Housing Prices Start to Flatten- Will a Housing Bubble Follow?

As the market has progressively heated to a boiling point, most real estate experts swore up and down that the housing market wasn’t in a bubble. Mortgage interest rates were so low, in the unprecedented mid-2% range, that buyers could afford the inflated prices, they said. Lenders were no longer making bad mortgages that could trigger another foreclosure crisis. And this time around, a housing shortage that has reached crisis proportions has resulted in many more buyers than properties for sale—just the opposite of the 2007–08 pre-crash conditions. This market could support the frenzy, they explained.

As the market has progressively heated to a boiling point, most real estate experts swore up and down that the housing market wasn’t in a bubble. Mortgage interest rates were so low, in the unprecedented mid-2% range, that buyers could afford the inflated prices, they said. Lenders were no longer making bad mortgages that could trigger another foreclosure crisis. And this time around, a housing shortage that has reached crisis proportions has resulted in many more buyers than properties for sale—just the opposite of the 2007–08 pre-crash conditions. This market could support the frenzy, they explained.

And that’s on top of what potential buyers are spending on everything else. Rents are up about 17% year over year, inflation is running at 8.5%, and gas prices rose about 40%. Many folks are simply tapped out.

How can the system handle skyrocketing home prices, mortgage rates, and rental prices simultaneously? Some believe it can’t.

“We’re not in a housing bubble just yet—but we’re skating close to one if prices continue rising at the current pace,” says George Ratiu, manager of economic research at Realtor.com®.  “Some markets will see a correction if mortgage rates continue to rise, in which sales will drop and prices will follow.

But “I don’t expect the market to see a huge crash or spike in foreclosures,” he adds.

Ratiu anticipates prices could fall 5% to 15%, depending on the local real estate market. Areas with struggling economies without the good jobs needed to attract new residents, such as the Rust Belt, would likely see larger price declines. Prices are already tumbling in places like Toledo, OH, and Rochester, NY.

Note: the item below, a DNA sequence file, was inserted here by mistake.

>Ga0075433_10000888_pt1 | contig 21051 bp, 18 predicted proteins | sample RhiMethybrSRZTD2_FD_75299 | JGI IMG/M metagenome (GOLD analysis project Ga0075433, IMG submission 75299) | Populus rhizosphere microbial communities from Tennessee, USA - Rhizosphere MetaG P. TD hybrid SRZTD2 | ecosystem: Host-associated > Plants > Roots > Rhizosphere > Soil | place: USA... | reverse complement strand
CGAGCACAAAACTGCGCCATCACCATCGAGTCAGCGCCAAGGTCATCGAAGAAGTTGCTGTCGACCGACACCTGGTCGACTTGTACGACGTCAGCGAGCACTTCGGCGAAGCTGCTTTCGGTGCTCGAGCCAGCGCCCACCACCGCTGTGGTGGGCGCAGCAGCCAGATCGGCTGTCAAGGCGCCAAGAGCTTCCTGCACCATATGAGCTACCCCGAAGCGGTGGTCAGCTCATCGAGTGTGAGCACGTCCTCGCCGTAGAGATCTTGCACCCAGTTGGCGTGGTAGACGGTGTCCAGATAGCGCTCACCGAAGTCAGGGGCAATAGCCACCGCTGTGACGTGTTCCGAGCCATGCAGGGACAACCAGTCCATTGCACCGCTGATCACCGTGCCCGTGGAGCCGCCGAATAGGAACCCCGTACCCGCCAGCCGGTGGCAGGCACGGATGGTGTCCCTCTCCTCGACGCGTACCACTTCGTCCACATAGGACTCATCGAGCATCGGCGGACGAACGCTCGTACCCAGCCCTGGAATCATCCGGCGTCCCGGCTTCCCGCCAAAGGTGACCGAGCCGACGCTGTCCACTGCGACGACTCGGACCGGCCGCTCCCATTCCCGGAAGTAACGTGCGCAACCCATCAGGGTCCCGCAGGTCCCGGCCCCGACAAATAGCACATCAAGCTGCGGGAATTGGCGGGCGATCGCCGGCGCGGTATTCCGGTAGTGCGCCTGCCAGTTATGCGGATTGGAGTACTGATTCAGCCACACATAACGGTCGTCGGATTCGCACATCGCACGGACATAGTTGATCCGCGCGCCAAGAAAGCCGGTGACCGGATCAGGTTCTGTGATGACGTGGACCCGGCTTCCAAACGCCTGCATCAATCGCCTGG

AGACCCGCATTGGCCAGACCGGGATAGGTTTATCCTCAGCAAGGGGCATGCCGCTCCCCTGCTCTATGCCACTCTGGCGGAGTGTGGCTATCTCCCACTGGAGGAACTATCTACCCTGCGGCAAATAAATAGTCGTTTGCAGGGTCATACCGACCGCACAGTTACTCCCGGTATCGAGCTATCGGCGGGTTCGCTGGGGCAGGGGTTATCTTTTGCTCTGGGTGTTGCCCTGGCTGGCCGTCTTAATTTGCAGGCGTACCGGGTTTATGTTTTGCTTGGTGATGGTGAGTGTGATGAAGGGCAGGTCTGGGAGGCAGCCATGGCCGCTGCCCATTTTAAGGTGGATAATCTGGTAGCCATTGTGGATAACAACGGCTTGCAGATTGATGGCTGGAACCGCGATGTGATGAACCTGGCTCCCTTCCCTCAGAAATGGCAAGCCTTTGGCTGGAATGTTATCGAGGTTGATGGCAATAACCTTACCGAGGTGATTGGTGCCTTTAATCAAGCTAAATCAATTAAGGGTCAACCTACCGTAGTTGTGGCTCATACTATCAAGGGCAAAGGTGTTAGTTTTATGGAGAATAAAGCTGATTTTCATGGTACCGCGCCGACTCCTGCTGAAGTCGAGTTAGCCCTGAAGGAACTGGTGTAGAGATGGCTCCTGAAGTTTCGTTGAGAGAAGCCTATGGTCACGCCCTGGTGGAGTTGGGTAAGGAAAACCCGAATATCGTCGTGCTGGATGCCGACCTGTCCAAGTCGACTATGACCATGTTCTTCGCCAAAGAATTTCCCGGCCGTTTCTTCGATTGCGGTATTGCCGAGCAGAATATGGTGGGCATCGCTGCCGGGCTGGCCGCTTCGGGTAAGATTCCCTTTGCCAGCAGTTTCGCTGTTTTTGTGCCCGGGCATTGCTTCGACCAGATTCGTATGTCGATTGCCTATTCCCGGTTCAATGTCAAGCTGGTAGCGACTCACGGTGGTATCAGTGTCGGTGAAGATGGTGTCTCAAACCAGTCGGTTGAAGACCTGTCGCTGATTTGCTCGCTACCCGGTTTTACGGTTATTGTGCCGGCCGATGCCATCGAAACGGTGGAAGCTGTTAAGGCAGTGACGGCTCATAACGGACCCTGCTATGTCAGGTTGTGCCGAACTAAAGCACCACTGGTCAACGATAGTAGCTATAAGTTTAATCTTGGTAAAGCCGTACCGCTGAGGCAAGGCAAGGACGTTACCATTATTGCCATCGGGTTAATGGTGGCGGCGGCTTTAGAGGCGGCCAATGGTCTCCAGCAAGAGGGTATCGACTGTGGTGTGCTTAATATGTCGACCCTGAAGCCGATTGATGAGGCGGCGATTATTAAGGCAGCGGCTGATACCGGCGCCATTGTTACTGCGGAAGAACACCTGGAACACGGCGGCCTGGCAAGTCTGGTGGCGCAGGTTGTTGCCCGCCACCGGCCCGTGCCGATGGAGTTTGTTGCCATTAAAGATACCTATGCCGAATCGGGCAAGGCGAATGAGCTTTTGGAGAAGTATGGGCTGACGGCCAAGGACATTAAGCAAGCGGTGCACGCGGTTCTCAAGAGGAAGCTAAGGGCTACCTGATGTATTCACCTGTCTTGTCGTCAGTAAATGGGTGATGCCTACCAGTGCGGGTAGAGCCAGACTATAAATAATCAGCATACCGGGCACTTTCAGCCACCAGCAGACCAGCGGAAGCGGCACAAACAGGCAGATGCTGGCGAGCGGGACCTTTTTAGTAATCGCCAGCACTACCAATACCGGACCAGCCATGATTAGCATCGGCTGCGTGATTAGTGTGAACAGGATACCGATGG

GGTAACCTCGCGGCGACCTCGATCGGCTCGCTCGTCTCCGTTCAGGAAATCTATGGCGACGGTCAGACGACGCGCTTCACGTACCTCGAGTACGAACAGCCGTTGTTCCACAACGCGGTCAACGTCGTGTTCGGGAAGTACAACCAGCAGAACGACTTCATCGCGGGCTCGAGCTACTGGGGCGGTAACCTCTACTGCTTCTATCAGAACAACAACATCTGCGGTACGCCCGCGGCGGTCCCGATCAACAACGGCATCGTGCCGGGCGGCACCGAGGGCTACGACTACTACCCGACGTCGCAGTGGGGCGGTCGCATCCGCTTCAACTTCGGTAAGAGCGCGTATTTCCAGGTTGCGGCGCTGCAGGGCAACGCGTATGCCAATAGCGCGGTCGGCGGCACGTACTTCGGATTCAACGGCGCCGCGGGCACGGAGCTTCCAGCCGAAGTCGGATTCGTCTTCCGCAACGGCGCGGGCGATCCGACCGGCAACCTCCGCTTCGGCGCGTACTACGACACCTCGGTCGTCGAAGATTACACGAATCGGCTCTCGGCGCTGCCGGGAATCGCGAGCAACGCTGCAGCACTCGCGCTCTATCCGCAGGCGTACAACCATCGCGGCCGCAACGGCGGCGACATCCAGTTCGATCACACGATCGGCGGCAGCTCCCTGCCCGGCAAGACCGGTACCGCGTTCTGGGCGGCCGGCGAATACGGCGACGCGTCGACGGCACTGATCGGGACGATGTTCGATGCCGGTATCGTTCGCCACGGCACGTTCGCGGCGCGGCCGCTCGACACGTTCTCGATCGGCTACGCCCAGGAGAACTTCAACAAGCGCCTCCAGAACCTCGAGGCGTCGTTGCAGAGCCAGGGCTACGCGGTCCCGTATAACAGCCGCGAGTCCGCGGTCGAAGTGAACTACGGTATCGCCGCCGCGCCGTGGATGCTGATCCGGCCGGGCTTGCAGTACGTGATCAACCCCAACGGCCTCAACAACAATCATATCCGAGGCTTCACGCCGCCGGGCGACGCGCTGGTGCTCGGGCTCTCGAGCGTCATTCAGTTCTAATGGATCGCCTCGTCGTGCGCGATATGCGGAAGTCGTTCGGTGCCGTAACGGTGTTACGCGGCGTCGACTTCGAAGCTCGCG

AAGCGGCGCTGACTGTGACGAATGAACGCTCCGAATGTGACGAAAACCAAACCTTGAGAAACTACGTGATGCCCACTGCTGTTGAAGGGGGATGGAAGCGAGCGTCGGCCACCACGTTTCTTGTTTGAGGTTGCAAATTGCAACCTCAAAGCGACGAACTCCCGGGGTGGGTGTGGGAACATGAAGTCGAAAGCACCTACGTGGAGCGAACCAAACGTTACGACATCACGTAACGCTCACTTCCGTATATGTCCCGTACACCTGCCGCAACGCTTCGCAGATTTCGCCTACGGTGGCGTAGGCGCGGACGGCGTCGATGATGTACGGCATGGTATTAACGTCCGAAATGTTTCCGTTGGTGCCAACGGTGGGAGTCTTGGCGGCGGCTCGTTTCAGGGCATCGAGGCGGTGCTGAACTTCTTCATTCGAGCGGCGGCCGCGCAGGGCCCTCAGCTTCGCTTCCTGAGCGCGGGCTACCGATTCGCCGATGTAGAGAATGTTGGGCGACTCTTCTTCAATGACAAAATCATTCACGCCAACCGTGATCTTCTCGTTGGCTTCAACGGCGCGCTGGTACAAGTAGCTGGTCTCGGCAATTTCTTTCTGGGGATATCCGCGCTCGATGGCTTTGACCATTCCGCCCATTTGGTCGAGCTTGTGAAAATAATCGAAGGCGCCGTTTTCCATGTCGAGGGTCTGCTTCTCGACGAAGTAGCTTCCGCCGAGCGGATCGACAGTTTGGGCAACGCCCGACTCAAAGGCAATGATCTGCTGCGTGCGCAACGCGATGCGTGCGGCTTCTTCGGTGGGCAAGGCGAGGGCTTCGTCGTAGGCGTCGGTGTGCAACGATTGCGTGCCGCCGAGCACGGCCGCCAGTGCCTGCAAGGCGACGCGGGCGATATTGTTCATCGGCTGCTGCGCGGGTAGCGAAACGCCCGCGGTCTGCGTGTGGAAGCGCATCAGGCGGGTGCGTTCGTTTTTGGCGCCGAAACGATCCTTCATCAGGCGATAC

But buyers expecting some pricing relief will likely be disappointed. Even if prices do fall, homebuyers will still be saddled with higher monthly mortgage payments. Rates have risen so much, so quickly, that they will likely more than make up for lower prices, costing homebuyers even more money.

What will happen to home prices?

High mortgage rates haven’t pushed down prices, yet.

Prices might even rise, at least initially, as buyers race to lock in properties before they’re stuck with even higher rates. That could cause them to make even larger offers to win bidding wars, which in turn, inspire sellers to raise prices.

Nationally, median list prices were up 15.3% in the week ending March 26 compared with last year

However, many real estate experts predict the party might be coming to an end.

“We have learned from history that prices can fall,” notes Hale. “The more important question is if it’s going to happen right now. And that’s hard to say.”

With much higher mortgage rates, “housing is going to have to adjust. It’s unclear if that will mean falling prices or just slowing price growth,” says Hale.

Zandi believes prices will slow and even dip between 5% and 10% in the most overheated real estate markets.

“The declines are going to be in the parts of the country that got the most juiced up, like Boise, ID, and Phoenix, the Southeast and Florida, and over into Texas,” says Zandi. These are the places that locals are struggling to buy in, particularly as they compete against deep-pocketed investors.

“Those are markets that have seen the most stratospheric price gains, and that’s where we’ll see the most comeuppance,” says Zandi.

“The midtier markets may be the most affected as middle-class buyers are hurting from inflation and rising housing costs,” he adds. “The lower end of the market is likely to fare better as there just aren’t many affordable homes for sale. So those sales are expected to remain brisk.”